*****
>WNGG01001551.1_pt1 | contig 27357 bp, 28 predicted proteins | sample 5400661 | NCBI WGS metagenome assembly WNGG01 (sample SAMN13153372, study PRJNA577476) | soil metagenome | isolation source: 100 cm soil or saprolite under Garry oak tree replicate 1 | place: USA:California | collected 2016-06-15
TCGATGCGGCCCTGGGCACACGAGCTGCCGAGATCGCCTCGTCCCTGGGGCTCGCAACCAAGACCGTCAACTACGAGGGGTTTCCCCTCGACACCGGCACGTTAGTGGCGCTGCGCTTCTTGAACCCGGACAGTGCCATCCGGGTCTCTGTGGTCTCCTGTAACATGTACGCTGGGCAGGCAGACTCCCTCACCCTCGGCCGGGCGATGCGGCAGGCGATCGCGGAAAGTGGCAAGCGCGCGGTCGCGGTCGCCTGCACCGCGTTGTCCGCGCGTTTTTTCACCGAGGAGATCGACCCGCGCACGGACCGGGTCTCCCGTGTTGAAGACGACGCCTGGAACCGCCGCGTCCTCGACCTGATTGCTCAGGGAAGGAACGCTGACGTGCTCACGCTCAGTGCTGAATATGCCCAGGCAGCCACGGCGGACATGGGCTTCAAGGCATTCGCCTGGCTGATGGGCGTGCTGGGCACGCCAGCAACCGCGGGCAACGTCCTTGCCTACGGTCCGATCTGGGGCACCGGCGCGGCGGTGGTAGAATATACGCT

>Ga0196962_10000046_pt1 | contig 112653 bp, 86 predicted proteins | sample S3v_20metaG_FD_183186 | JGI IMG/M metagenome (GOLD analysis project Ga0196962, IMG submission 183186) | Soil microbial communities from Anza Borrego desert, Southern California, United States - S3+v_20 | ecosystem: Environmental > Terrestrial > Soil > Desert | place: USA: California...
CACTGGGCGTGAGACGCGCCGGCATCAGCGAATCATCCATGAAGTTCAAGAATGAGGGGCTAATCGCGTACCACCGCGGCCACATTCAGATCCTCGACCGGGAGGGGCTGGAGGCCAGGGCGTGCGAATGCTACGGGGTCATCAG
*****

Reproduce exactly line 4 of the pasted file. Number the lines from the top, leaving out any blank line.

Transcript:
CACTGGGCGTGAGACGCGCCGGCATCAGCGAATCATCCATGAAGTTCAAGAATGAGGGGCTAATCGCGTACCACCGCGGCCACATTCAGATCCTCGACCGGGAGGGGCTGGAGGCCAGGGCGTGCGAATGCTACGGGGTCATCAG